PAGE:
PREGNANCY & DELIVERY AFTER MULTIPLE C-SECTIONS
A C-section may not have been part of your birth plan. Many women are thrilled with the outcome—healthy baby, healthy mom—while others are hesitant to go through delivery again after a particularly bad experience (anesthesia didn’t work; recovery was difficult; baby was in distress).
No matter how you feel about cesareans, you might be concerned about your ability to conceive after multiple C-sections or wonder what to do for your next delivery. While there’s no single rule that applies to all women, there are common takeaways to consider and discuss with your doctor.
RISKS OF MULTIPLE C-SECTIONS
C-sections are serious surgeries and doctors don’t take them lightly. If you’ve had more than one, you know how long it can take to recover from a successful operation. During a C-section, you might experience:
- heavy bleeding,
- infection, and
- bladder and bowel injuries.
Placenta accreta can happen when the placenta implants itself near the c-section scar. If it stays there unrecognized, you can potentially bleed to death during a future delivery.
In the past, the rate of death from accreta was 50 percent. Now, thankfully, most women are not at high risk of dying. Delivering at a place where doctors are experienced with accreta is important.
If you’ve had a prior C-section, your doctor might suggest an ultrasound to check where your placenta is located during your next pregnancy.
GETTING PREGNANT AFTER C-SECTIONS
The good news: If you’ve had multiple C-sections you’re just as likely to conceive as women who gave birth vaginally. Doctors recommend you wait at least six weeks after a C-section before having sex and generally encourage using birth control until six to 18 months postpartum.
The longer you have to recover and heal, the lower your risk of complications. That said, if you do get pregnant before the recommended timeline, you can still have a healthy pregnancy. Be sure to talk to your doctor early and often about proper prenatal care.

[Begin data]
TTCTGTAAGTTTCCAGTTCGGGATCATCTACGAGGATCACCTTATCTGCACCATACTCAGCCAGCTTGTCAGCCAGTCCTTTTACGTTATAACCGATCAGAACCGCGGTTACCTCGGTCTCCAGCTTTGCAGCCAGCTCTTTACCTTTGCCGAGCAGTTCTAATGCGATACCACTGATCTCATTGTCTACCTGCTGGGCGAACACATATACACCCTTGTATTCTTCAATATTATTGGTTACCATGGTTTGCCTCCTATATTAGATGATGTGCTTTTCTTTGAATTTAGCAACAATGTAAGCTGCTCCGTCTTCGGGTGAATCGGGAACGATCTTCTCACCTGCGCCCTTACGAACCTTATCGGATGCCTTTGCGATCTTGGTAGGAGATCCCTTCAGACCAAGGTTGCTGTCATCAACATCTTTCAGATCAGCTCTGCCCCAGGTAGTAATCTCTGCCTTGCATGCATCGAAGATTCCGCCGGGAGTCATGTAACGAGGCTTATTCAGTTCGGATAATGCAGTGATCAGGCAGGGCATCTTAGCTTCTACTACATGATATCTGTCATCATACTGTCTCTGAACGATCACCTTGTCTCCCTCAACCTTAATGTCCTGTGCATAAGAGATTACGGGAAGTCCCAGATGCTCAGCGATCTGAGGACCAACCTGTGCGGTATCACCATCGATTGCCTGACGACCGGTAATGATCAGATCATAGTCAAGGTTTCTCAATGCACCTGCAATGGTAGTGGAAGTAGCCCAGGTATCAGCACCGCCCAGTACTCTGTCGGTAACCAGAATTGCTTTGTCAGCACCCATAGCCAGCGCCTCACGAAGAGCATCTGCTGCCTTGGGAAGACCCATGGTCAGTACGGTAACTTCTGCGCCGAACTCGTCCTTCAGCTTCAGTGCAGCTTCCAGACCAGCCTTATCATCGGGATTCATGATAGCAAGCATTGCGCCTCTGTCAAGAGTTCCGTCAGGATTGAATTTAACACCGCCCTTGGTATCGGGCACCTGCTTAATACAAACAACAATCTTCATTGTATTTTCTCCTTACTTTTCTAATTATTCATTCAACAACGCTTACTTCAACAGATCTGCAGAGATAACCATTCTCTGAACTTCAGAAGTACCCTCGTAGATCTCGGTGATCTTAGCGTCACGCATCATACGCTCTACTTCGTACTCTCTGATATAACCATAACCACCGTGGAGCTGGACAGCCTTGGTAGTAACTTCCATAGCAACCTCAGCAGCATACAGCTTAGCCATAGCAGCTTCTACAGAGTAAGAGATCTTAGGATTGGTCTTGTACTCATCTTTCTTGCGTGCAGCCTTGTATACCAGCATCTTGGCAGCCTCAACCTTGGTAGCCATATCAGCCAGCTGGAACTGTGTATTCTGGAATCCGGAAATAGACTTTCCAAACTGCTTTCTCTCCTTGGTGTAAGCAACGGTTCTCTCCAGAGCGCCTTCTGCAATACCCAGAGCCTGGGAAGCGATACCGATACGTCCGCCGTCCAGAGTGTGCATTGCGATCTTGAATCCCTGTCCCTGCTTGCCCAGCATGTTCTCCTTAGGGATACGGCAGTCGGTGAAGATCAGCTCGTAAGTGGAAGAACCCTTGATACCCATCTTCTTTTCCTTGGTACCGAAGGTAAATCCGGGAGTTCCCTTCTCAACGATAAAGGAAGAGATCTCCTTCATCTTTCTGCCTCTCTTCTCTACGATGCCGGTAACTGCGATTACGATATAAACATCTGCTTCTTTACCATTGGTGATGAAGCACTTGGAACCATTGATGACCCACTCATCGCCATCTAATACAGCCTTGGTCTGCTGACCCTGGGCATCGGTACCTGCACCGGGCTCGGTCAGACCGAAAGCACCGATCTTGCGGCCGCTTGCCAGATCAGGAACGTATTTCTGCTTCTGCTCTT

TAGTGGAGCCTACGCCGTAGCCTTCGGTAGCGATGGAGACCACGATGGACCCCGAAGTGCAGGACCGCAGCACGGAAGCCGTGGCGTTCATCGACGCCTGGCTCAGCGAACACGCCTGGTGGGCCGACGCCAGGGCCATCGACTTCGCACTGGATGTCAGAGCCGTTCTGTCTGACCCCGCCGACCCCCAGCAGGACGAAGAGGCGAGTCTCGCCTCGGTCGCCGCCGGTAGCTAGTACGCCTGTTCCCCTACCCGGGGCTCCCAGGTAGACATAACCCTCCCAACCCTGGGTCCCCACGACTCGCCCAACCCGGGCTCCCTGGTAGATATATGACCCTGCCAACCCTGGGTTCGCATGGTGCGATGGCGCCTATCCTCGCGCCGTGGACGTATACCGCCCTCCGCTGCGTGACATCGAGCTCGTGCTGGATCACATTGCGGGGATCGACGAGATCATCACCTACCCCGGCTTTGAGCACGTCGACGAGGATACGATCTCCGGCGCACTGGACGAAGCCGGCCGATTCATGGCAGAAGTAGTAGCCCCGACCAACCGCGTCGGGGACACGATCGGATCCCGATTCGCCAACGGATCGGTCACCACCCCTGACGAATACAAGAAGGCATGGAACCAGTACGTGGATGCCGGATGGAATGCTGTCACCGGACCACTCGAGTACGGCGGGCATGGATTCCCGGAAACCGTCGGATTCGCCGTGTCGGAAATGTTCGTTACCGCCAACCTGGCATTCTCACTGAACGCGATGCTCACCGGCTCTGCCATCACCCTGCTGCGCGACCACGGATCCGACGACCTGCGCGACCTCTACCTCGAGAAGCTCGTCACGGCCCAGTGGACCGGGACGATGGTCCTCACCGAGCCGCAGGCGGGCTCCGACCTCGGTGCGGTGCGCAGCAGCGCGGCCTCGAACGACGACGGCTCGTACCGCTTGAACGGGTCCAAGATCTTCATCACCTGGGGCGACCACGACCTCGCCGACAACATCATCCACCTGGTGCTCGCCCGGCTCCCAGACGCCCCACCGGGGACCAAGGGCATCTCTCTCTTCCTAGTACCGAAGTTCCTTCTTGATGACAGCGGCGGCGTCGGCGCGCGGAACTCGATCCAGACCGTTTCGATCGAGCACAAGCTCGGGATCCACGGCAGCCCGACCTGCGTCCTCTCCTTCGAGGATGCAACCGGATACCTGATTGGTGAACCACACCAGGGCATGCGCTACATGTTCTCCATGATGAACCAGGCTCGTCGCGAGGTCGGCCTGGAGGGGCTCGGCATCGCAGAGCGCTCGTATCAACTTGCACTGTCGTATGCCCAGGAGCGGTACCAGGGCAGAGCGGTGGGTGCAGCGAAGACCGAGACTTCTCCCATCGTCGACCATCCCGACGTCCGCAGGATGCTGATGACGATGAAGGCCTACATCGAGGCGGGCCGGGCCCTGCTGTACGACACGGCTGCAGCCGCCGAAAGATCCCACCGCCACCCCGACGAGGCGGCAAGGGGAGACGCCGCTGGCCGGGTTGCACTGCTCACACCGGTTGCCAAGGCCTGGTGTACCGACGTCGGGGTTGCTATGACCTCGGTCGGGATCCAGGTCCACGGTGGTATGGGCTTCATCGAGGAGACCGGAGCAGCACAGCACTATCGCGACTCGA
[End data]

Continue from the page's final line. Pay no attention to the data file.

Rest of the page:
CAN YOU HAVE A NATURAL BIRTH AFTER C-SECTION?
Depending on your medical history, your doctor should support your decision to either schedule another C-section or attempt a vaginal birth after cesarean (VBAC). At the University of Utah, our doctors commit to providing the safest care possible while maximizing your birth experience.
If you’re motivated to have a vaginal birth, we will work with you in support of your decision.
VBAC can be a safe option if you’ve had one or even multiple previous cesarean deliveries. Potential benefits include shorter recovery time and lower risk of surgical complications. However, it’s not for everyone.
For example, the more C-sections you have, the more likely you are to have a uterine rupture. With each C-section, there’s a higher chance of scar tissue buildup, heavy bleeding, and problems with the placenta.
The type of C-section scar (or scars) that you have can also affect your ability to have VBAC:
- Transverse—The most common type, this cut is made from side to side across the low part of the uterus
- Low vertical—Up-and-down cut across the lower part of the uterus
- High vertical—Once the standard for cesareans, this up-and-down cut across the upper part of the uterus is now considered risky and typically only performed for extremely preterm deliveries.
If you choose VBAC, we will closely watch you during labor. If you or your baby shows signs of distress, you’ll have an emergency cesarean section.
Both vaginal and cesarean deliveries have risks and benefits. Deciding how you will deliver your next baby after a previous C-section can be a complex decision. Talk to your health care provider. He or she can help you weigh the risks of a repeat C-section against your desire for future pregnancies.
SCHEDULED C-SECTION: WHAT TO EXPECT
There are many reasons why you might need or prefer a planned or elective C-section over a VBAC. These include circumstances if you:
- had more than two low transverse cesarean deliveries,
- have additional uterine scars,
- experienced previous ruptures, or
- the baby is abnormally positioned (not headfirst in the birth canal).
Planning a C-section can also be a welcome change from your first C-section when you were likely tired, scared, and in pain. The biggest difference: no rushing. You can set the terms of your experience ahead of time, from the type of anesthesia you prefer (epidural, combined spinal epidural, or general) to who will be present in the operating room.
Some hospitals even accommodate “gentle cesareans,” or “family-centered C-sections,” which aim to make the surgical experience closer to that of natural childbirth by letting parents witness the delivery, achieve skin-to-skin contact quickly after baby emerges, breastfeed right away, and keep mom and baby together as much as possible.
TALK TO A SPECIALIST
Concerned about pregnancy after C-section? Talk to one of our specialists today to learn more about your options. No referral necessary.
Publisher Credit: healthcare.utah.edu
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